cocci


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Related to cocci: Bacilli, valley fever

coc·ci

 (kŏk′sī, kŏk′ī)
n.
Plural of coccus.
American Heritage® Dictionary of the English Language, Fifth Edition. Copyright © 2016 by Houghton Mifflin Harcourt Publishing Company. Published by Houghton Mifflin Harcourt Publishing Company. All rights reserved.

cocci

(ˈkɒksaɪ)
n
1. (Animals) the plural of coccus
2. (Botany) the plural of coccus
3. (Microbiology) the plural of coccus
Collins English Dictionary – Complete and Unabridged, 12th Edition 2014 © HarperCollins Publishers 1991, 1994, 1998, 2000, 2003, 2006, 2007, 2009, 2011, 2014

coc•ci

(ˈkɒk saɪ, -si)

n.
1. pl. of coccus.
2. coccidioidomycosis.
Random House Kernerman Webster's College Dictionary, © 2010 K Dictionaries Ltd. Copyright 2005, 1997, 1991 by Random House, Inc. All rights reserved.
ThesaurusAntonymsRelated WordsSynonymsLegend:
Noun1.cocci - any spherical or nearly spherical bacteriacocci - any spherical or nearly spherical bacteria
eubacteria, eubacterium, true bacteria - a large group of bacteria having rigid cell walls; motile types have flagella
staph, staphylococci, staphylococcus - spherical Gram-positive parasitic bacteria that tend to form irregular colonies; some cause boils or septicemia or infections
Based on WordNet 3.0, Farlex clipart collection. © 2003-2012 Princeton University, Farlex Inc.
References in classic literature ?
During the present year, however, in the month of July, I came across a community with an unusually large stock of slaves, and I observed a few slaves mingled with their masters leaving the nest, and marching along the same road to a tall Scotch-fir-tree, twenty-five yards distant, which they ascended together, probably in search of aphides or cocci. According to Huber, who had ample opportunities for observation, in Switzerland the slaves habitually work with their masters in making the nest, and they alone open and close the doors in the morning and evening; and, as Huber expressly states, their principal office is to search for aphides.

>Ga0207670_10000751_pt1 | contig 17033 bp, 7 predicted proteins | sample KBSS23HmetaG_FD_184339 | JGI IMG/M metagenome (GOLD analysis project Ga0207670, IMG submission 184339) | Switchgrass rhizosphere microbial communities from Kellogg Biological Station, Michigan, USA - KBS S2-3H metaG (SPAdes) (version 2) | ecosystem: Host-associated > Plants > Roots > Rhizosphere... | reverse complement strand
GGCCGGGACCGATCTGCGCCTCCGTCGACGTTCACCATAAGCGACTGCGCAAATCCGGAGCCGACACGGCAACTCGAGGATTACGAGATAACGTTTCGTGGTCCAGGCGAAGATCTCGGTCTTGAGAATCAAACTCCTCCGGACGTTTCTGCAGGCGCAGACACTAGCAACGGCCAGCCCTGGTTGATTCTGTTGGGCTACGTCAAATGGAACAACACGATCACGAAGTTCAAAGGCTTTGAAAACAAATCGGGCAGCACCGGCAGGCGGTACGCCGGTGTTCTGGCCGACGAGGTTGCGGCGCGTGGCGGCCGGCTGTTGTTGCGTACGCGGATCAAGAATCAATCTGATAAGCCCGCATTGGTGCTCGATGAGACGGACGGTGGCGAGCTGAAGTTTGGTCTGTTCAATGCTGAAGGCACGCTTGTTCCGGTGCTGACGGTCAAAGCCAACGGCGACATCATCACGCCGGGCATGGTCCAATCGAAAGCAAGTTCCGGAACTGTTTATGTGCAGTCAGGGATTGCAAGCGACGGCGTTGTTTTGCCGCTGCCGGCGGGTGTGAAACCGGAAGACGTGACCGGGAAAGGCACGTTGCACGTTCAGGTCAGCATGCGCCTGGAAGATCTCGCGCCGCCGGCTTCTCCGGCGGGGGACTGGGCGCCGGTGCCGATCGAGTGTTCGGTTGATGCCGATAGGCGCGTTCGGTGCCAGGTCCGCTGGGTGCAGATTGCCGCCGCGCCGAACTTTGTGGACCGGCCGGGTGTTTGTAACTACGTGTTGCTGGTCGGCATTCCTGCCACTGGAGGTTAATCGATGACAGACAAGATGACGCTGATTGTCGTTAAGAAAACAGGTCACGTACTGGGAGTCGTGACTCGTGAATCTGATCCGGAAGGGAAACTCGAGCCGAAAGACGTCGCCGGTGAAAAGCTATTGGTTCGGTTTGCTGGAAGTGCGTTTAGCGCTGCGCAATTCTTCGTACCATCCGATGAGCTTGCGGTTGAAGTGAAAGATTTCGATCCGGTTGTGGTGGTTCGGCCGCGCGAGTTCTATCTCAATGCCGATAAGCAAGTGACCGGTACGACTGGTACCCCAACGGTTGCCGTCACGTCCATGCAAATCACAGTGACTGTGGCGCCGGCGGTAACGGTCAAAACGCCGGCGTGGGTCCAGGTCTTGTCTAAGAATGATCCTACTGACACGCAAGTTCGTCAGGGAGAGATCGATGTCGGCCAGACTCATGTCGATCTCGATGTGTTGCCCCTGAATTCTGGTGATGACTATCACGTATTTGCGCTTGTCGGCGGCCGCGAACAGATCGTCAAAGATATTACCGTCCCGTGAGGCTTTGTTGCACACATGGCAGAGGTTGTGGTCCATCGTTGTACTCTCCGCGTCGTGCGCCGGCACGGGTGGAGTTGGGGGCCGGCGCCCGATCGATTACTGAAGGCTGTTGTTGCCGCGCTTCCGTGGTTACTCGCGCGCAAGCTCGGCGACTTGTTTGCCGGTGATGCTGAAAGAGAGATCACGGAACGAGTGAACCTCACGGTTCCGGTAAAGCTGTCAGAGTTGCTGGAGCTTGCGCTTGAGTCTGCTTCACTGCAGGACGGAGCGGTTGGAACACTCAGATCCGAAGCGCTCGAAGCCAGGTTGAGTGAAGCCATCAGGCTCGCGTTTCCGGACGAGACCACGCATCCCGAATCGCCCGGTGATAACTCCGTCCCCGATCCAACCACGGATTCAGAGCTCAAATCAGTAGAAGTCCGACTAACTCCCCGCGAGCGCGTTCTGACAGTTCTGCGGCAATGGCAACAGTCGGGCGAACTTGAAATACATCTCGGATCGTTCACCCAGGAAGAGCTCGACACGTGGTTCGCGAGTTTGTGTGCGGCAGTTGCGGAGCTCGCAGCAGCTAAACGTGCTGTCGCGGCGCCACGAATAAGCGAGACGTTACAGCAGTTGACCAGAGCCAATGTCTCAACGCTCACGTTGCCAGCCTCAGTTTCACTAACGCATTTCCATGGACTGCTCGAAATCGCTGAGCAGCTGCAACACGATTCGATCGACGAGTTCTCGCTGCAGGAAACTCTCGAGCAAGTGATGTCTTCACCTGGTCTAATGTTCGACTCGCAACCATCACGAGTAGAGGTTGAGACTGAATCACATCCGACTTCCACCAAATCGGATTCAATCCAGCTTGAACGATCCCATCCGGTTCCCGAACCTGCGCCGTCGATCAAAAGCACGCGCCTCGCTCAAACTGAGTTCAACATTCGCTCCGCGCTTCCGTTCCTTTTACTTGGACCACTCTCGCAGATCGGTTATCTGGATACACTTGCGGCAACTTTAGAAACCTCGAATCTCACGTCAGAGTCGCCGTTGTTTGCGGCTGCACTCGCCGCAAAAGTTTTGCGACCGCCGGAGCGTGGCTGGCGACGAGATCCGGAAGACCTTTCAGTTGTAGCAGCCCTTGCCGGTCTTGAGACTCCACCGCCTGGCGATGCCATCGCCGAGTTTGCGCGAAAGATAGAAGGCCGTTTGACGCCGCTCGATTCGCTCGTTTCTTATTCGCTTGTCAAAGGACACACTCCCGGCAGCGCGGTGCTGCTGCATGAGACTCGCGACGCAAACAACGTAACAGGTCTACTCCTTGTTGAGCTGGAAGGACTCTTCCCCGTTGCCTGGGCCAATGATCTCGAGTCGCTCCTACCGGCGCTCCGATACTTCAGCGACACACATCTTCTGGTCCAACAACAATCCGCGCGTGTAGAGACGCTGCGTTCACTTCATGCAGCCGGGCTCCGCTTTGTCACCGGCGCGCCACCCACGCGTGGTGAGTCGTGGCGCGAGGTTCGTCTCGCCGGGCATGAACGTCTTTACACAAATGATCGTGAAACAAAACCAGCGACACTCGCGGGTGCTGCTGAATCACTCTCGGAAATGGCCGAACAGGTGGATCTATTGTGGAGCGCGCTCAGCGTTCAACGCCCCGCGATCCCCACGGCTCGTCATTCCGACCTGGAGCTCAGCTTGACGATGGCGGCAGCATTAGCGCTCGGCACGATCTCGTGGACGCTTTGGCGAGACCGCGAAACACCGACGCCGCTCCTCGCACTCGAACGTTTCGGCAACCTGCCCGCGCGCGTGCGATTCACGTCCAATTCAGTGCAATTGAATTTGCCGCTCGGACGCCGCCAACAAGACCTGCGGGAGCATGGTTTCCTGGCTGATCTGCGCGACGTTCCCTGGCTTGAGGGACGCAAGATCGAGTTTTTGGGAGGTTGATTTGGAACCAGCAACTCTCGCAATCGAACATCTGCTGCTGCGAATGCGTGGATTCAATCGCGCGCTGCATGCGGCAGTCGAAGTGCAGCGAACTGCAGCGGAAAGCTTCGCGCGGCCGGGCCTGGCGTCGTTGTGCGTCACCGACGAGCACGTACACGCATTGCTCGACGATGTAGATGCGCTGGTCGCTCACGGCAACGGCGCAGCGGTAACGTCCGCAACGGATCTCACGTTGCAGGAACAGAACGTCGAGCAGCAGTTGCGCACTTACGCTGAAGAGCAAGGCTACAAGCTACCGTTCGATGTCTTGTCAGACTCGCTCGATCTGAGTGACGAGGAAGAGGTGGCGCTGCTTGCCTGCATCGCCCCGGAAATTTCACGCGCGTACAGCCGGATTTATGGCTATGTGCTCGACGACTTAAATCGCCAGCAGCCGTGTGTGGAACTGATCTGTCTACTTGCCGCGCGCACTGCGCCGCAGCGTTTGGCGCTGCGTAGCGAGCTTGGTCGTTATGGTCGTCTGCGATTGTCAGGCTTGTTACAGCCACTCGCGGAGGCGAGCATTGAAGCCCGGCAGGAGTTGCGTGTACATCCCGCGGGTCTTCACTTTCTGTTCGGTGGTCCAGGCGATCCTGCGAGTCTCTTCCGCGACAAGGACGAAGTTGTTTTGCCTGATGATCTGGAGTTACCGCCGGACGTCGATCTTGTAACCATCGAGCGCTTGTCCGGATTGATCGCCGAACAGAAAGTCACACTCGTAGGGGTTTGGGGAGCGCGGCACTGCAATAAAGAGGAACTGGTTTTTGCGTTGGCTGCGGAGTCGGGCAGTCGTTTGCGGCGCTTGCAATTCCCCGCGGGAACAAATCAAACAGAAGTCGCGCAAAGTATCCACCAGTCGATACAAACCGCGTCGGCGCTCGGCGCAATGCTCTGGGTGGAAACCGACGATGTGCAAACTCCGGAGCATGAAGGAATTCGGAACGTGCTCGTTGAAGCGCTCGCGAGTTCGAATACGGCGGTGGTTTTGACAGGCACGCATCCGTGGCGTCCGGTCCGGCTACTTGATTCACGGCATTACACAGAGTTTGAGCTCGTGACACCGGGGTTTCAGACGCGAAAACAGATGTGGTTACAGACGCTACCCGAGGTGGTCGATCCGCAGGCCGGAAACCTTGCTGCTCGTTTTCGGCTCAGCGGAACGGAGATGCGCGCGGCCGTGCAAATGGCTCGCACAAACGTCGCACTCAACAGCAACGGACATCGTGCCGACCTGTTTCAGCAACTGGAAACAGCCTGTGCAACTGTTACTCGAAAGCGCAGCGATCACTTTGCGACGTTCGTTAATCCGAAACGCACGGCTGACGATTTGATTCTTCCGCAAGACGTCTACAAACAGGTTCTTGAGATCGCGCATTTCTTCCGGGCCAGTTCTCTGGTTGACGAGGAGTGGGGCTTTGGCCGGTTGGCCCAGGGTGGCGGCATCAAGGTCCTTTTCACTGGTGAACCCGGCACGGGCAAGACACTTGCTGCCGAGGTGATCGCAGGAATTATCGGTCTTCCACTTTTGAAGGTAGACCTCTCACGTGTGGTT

Isolates were either bacilli or cocci whereby in numerical terms, 13 of bacterial isolates were cocci (Micrococcus/Streptococcus/Diplococcus/Staphylococcus) while remaining 7 were Bacilli (Streptobacillus/Diplobacillus).
The study finds that end-users continue to show a marked preference for medicated starter feed, in light of its ability to prevent animals from developing cocci oocysts, and promote immunity.
No staphylococcus aureus was observed on the surface of samples at magnification of X100, while as the magnification was increased up to X5000, the typical cocci shape of staphylococcus aureus were clearly observed on the samples.
Gram positive cocci were showing resistance ranging from 9% to 87%.
Capece M (1), Cocci A (2), Russo G (3), Cito G (2), Giubilei G (4), Cacciamani G (5), Garaffa G (6), Falcone M (7), Timpano M (7), Tasso G (2), Sessa F (2), Campi R (2), Di Maida F (2), Cai T (8), Morelli G (9), Giammusso B (3), Verze P (1), Palmieri A (1), Ralph D (6), Mirone V (1), Mondaini N (10)
Gram-positive anaerobic cocci (GPAC) have influenced extensive taxonomic changes among anaerobic bacteria in the recent past due to advancement in molecular identification methods.
All 240 (n=240) of the strains were gram positive cocci and were catalase, coagulase and DNAse positive.
Postmortem and microscopic examination revealed vegetative endocarditis and aortic thrombosis associated with large numbers of gram-positive cocci. Myocarditis and extensive necrotic hepatitis were also noticed.
Gram stain revealed pleomorphic, Gram-positive cocci in chain.
The most common genus of bacteria was Gramnegative bacilli (53.6%) followed by Gram-negative cocci (26.0%) and Gram-positive cocci (14.4%).
Gram staining of an intra-articular aspirate obtained that day from the affected knee showed Gram-variable cocci. The aspirate was cultured under aerobic and anaerobic conditions.